Vaccine eligibility in Alabama expanded to those age 65 and older, front line workers, even as low supply of doses limits availability
MONTGOMERY — State officials announced an expansion of who in Alabama is eligible to receive the coronavirus vaccine on Friday. Beginning February 8, all citizens over 65, along with several categories of front line workers, will be allowed to get vaccinated.
State Health Officer Dr. Scott Harris made the announcement at the Alabama Department of Health’s offices in Montgomery. Governor Kay Ivey issued a statement in support of the policy change.
With the newly added categories of individuals, Alabama will soon have around 1.5 million citizens eligible for vaccination.
Harris admitted that the additional categories being made eligible might cause some amount of confusion, as demand for the shots already exceeded supply, and doses are expected to be scarce for the foreseeable future.
“We are probably sending mixed signals in a way. We are telling everyone in these groups that they are now eligible. At the same time, we want to communicate just as strongly that there is not enough vaccine to go around,” Harris remarked.
The complete list of groups eligible to receive the vaccine beginning on February 8, per ADPH:
People 65 or older
Food and agriculture workers
U.S. Postal Service workers
Grocery store workers
Public transit workers
People who work in the education sector (teachers, support staff, community college and higher education)
Judiciary (including but not limited to) circuit judges, district judges and district attorneys
Health care workers, residents of assisted living facilities and any other group that was already permitted to get the vaccines remain eligible to do so.
State legislators, constitutional officers and members of the governor’s cabinet were also designated to become eligible on February 8 “to ensure continuity of state government operations,” in Harris’ words. The total number of individuals in that category was estimated to be around 200.
Harris urged young, healthy individuals who are being made eligible to get the vaccine not to try and jump to the front of the line. “Please give your spot in line to someone more deserving,” he said, referring to young people newly made eligible by their profession.
According to Harris, Alabama’s county health departments are booked solid through the end of March. He encouraged interested newly eligible citizens to call the state’s coronavirus vaccine scheduling hotline — (855) 566-5333 — to be put on a waiting list.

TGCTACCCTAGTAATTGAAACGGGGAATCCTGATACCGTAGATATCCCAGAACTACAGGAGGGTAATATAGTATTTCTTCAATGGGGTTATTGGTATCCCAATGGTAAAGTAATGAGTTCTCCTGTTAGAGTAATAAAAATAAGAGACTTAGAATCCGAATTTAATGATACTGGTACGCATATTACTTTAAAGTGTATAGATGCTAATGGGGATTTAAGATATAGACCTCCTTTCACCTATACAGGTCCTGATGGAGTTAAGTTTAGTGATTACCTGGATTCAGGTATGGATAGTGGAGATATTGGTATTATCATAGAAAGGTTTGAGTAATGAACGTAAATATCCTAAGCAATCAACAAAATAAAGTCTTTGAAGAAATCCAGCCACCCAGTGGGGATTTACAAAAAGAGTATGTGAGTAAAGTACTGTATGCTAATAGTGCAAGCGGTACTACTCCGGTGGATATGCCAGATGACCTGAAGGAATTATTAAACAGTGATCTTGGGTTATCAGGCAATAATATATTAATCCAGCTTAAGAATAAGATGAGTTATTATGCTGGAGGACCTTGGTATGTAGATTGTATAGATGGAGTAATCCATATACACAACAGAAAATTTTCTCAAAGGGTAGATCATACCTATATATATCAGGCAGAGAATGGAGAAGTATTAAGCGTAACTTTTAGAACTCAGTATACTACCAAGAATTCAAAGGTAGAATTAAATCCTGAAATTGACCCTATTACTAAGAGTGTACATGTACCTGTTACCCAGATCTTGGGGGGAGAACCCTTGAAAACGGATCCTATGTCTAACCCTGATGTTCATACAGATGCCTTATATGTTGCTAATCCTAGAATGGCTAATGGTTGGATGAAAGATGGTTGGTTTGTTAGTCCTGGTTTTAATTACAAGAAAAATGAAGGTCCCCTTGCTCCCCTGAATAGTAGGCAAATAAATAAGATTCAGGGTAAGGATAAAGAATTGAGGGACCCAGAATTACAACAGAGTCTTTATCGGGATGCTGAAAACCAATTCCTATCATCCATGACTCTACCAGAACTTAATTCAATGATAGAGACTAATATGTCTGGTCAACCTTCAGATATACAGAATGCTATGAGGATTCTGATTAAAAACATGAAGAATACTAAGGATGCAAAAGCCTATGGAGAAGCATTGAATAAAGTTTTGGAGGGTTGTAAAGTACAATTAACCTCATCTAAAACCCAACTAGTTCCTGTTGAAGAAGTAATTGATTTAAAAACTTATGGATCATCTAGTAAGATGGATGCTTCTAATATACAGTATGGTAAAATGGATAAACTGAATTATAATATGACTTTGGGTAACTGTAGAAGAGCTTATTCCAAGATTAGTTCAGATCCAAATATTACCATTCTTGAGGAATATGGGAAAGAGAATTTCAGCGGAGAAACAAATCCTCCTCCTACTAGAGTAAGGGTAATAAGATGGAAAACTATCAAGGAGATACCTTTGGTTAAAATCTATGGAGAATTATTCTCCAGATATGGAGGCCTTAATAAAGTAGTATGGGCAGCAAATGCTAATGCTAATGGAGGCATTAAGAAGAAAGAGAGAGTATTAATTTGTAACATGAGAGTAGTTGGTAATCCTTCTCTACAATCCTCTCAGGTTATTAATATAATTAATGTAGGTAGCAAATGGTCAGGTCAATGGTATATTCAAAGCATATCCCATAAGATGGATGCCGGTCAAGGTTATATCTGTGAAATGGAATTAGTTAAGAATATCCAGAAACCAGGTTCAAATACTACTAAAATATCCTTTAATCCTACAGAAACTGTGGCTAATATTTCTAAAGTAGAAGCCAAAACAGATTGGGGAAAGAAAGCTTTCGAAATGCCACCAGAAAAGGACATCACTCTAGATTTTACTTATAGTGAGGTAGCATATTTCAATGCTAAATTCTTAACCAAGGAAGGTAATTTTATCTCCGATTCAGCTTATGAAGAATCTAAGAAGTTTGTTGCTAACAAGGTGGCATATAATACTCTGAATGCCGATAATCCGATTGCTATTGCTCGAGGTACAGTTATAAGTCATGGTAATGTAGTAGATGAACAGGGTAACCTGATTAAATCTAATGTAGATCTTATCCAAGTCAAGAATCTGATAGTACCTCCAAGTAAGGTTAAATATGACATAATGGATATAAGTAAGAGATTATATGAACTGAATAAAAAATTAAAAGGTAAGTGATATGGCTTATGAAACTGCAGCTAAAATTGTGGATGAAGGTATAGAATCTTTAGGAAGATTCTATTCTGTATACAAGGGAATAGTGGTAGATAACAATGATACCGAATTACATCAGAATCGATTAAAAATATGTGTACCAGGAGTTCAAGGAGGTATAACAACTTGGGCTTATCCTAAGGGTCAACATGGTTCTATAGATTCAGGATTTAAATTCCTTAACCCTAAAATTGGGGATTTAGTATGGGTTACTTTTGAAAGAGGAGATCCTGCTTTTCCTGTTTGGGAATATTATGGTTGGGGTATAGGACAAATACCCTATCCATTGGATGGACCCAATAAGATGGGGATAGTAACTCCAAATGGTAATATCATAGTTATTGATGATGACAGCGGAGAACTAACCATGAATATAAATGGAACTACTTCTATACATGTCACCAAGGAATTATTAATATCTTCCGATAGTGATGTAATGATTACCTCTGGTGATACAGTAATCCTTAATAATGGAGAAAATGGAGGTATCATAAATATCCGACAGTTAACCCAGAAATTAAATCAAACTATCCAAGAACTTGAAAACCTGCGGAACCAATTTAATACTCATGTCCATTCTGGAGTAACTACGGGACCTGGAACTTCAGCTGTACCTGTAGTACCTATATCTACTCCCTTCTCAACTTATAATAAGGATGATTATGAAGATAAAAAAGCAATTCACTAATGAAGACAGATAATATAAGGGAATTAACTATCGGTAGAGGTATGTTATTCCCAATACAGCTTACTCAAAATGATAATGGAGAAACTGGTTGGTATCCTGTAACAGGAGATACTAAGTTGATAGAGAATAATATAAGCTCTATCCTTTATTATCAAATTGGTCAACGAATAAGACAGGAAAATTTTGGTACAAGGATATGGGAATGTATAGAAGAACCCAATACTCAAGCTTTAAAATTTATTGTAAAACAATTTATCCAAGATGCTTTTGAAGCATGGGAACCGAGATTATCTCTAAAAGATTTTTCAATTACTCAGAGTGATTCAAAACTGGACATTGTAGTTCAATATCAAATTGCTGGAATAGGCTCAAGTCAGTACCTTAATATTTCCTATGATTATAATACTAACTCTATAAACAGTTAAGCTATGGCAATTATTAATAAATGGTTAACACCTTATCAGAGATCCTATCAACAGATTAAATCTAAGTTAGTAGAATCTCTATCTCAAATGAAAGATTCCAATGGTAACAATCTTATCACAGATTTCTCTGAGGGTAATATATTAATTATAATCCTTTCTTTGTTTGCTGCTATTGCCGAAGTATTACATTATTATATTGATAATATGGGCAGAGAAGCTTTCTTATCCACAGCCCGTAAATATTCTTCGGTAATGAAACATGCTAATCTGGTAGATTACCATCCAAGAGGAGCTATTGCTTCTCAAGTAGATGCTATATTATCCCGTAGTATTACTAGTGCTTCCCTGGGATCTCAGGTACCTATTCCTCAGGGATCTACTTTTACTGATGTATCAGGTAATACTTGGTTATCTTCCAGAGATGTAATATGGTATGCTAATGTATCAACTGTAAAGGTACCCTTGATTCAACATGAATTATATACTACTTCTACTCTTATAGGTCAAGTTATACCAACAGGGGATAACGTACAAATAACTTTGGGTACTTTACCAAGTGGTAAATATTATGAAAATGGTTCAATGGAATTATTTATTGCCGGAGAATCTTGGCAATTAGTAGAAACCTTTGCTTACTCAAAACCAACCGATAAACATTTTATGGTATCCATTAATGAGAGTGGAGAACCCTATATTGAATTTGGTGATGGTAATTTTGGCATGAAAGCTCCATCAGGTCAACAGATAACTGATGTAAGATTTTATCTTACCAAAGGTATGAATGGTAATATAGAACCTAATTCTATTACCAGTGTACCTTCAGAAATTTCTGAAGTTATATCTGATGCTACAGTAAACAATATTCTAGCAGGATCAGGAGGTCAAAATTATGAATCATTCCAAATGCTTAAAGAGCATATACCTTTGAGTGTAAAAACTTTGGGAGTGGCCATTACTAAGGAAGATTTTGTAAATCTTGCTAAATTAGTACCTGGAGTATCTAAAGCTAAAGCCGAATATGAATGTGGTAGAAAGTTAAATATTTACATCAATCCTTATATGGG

Shortly after Harris’ announcement on Friday, the line was overwhelmed. A recorded message referred callers to a webpage where they can submit their info to be notified when new vaccine supply is available at their county health department.
He also directed citizens to his department’s map of COVID-19 vaccine providers, which lists locations outside of the county health departments served by the hotline. It is likely that few locations on the map will have vaccines in stock.
While many of the listed providers are allowed to set their own appointment schedules, they have to comply with the same list of eligible recipients as government-run health departments.
An online portal that will allow eligible citizens to try and book an appointment online has been delayed. “It has gone a little bit slower than we would like, but we’re trying to make sure it is up and running as soon as possible,” said Harris on Friday.
He added that, like the hotline, the web portal will only be for appointments at county health departments, which are all booked through the end of March.
“We want people to understand that even though we are trying to make scheduling as easy as possible … there is not any extra vaccine. It is still going to be challenging to get an appointment in a timely way,” Harris warned.
He added, “We acknowledge it has been a frustrating process.”
There have been 772,275 doses of a coronavirus vaccine shipped to Alabama. The state has now administered 323,875 shots as of Friday afternoon, good for 42% of the doses delivered.
Each of the vaccines permitted for use by federal regulators requires two shots, administered three to four weeks apart, to become fully effective.
Harris reiterated on Friday that the vast majority of the unused shots are spoken for; they are either the second dose for someone who has gotten their first dose, or they are the initial dose for someone who has scheduled an appointment.
The Alabama Department of Public Health relayed this week that they took back around 4,000 vaccine doses from providers that were going too slow.
Alabama is now receiving about 100,000 new doses per week, per the department.
“We have all been frustrated that the supply of vaccine coming from the federal government hasn’t kept up with the demand,” Governor Kay Ivey stated in a release.
She added, “To be blunt, we simply haven’t gotten the vaccine that we’ve been promised, and this has created a major backlog of aggravation. Today’s announcement will ensure that as more vaccine is released, we will have a plan in place to get the vaccine in people’s arms more quickly.”